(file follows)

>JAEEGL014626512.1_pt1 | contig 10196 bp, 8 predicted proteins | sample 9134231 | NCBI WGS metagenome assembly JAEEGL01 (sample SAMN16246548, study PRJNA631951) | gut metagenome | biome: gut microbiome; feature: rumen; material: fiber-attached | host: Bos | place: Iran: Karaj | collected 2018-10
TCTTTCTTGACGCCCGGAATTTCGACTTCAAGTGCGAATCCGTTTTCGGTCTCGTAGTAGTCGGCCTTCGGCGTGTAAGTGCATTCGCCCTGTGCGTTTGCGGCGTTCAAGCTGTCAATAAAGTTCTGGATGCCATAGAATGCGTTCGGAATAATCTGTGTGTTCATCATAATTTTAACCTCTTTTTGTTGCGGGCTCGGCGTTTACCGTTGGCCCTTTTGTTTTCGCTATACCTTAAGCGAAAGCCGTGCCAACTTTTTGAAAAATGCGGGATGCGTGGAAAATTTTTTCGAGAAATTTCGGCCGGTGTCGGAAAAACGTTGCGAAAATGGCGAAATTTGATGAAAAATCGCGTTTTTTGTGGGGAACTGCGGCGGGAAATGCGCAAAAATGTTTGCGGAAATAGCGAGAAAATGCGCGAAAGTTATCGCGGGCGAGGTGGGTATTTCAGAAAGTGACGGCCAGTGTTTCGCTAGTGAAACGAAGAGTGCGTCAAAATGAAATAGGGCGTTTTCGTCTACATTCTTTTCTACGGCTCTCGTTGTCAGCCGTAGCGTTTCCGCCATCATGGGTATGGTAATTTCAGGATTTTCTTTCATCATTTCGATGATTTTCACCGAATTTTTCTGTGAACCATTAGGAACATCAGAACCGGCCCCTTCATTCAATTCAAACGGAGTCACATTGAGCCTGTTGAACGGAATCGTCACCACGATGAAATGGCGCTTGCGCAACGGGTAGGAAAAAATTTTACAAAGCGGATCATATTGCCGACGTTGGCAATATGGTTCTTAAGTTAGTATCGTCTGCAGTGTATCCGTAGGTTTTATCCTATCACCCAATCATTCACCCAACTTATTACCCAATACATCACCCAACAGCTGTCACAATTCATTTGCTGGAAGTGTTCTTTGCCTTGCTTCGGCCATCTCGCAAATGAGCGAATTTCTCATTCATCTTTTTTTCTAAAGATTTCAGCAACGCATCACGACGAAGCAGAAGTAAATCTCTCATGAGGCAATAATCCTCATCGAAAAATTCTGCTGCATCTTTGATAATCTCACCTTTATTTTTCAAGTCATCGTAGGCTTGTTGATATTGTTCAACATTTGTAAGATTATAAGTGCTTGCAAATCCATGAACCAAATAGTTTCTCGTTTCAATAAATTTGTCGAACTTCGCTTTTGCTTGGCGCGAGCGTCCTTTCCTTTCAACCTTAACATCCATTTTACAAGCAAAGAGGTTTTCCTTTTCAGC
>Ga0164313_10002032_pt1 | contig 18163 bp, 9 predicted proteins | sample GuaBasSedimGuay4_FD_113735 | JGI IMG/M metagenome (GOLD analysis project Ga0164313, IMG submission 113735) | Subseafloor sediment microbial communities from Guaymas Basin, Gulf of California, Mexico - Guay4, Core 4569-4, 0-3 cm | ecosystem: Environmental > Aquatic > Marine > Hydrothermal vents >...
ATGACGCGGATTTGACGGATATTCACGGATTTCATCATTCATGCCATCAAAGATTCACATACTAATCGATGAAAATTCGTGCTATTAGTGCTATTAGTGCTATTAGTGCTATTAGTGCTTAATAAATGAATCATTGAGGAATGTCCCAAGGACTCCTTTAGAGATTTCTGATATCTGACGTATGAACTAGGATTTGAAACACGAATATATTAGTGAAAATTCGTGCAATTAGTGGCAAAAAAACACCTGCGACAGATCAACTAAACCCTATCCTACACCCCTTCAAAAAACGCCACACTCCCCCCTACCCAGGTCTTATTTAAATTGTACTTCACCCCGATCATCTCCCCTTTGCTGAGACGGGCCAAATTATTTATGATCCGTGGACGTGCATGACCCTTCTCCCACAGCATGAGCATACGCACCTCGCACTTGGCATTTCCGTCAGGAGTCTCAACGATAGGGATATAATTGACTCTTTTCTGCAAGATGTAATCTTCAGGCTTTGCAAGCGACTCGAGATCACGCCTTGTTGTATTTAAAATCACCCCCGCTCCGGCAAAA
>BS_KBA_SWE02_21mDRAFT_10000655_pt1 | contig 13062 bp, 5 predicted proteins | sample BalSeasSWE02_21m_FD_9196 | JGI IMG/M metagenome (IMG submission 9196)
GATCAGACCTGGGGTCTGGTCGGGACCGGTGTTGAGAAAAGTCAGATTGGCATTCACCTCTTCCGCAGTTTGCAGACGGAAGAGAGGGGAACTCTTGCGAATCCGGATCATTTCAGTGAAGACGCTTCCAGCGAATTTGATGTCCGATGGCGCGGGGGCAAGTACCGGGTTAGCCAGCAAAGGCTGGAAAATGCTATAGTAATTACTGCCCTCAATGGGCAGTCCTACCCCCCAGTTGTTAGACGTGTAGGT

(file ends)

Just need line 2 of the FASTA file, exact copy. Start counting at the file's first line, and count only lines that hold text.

TCTTTCTTGACGCCCGGAATTTCGACTTCAAGTGCGAATCCGTTTTCGGTCTCGTAGTAGTCGGCCTTCGGCGTGTAAGTGCATTCGCCCTGTGCGTTTGCGGCGTTCAAGCTGTCAATAAAGTTCTGGATGCCATAGAATGCGTTCGGAATAATCTGTGTGTTCATCATAATTTTAACCTCTTTTTGTTGCGGGCTCGGCGTTTACCGTTGGCCCTTTTGTTTTCGCTATACCTTAAGCGAAAGCCGTGCCAACTTTTTGAAAAATGCGGGATGCGTGGAAAATTTTTTCGAGAAATTTCGGCCGGTGTCGGAAAAACGTTGCGAAAATGGCGAAATTTGATGAAAAATCGCGTTTTTTGTGGGGAACTGCGGCGGGAAATGCGCAAAAATGTTTGCGGAAATAGCGAGAAAATGCGCGAAAGTTATCGCGGGCGAGGTGGGTATTTCAGAAAGTGACGGCCAGTGTTTCGCTAGTGAAACGAAGAGTGCGTCAAAATGAAATAGGGCGTTTTCGTCTACATTCTTTTCTACGGCTCTCGTTGTCAGCCGTAGCGTTTCCGCCATCATGGGTATGGTAATTTCAGGATTTTCTTTCATCATTTCGATGATTTTCACCGAATTTTTCTGTGAACCATTAGGAACATCAGAACCGGCCCCTTCATTCAATTCAAACGGAGTCACATTGAGCCTGTTGAACGGAATCGTCACCACGATGAAATGGCGCTTGCGCAACGGGTAGGAAAAAATTTTACAAAGCGGATCATATTGCCGACGTTGGCAATATGGTTCTTAAGTTAGTATCGTCTGCAGTGTATCCGTAGGTTTTATCCTATCACCCAATCATTCACCCAACTTATTACCCAATACATCACCCAACAGCTGTCACAATTCATTTGCTGGAAGTGTTCTTTGCCTTGCTTCGGCCATCTCGCAAATGAGCGAATTTCTCATTCATCTTTTTTTCTAAAGATTTCAGCAACGCATCACGACGAAGCAGAAGTAAATCTCTCATGAGGCAATAATCCTCATCGAAAAATTCTGCTGCATCTTTGATAATCTCACCTTTATTTTTCAAGTCATCGTAGGCTTGTTGATATTGTTCAACATTTGTAAGATTATAAGTGCTTGCAAATCCATGAACCAAATAGTTTCTCGTTTCAATAAATTTGTCGAACTTCGCTTTTGCTTGGCGCGAGCGTCCTTTCCTTTCAACCTTAACATCCATTTTACAAGCAAAGAGGTTTTCCTTTTCAGC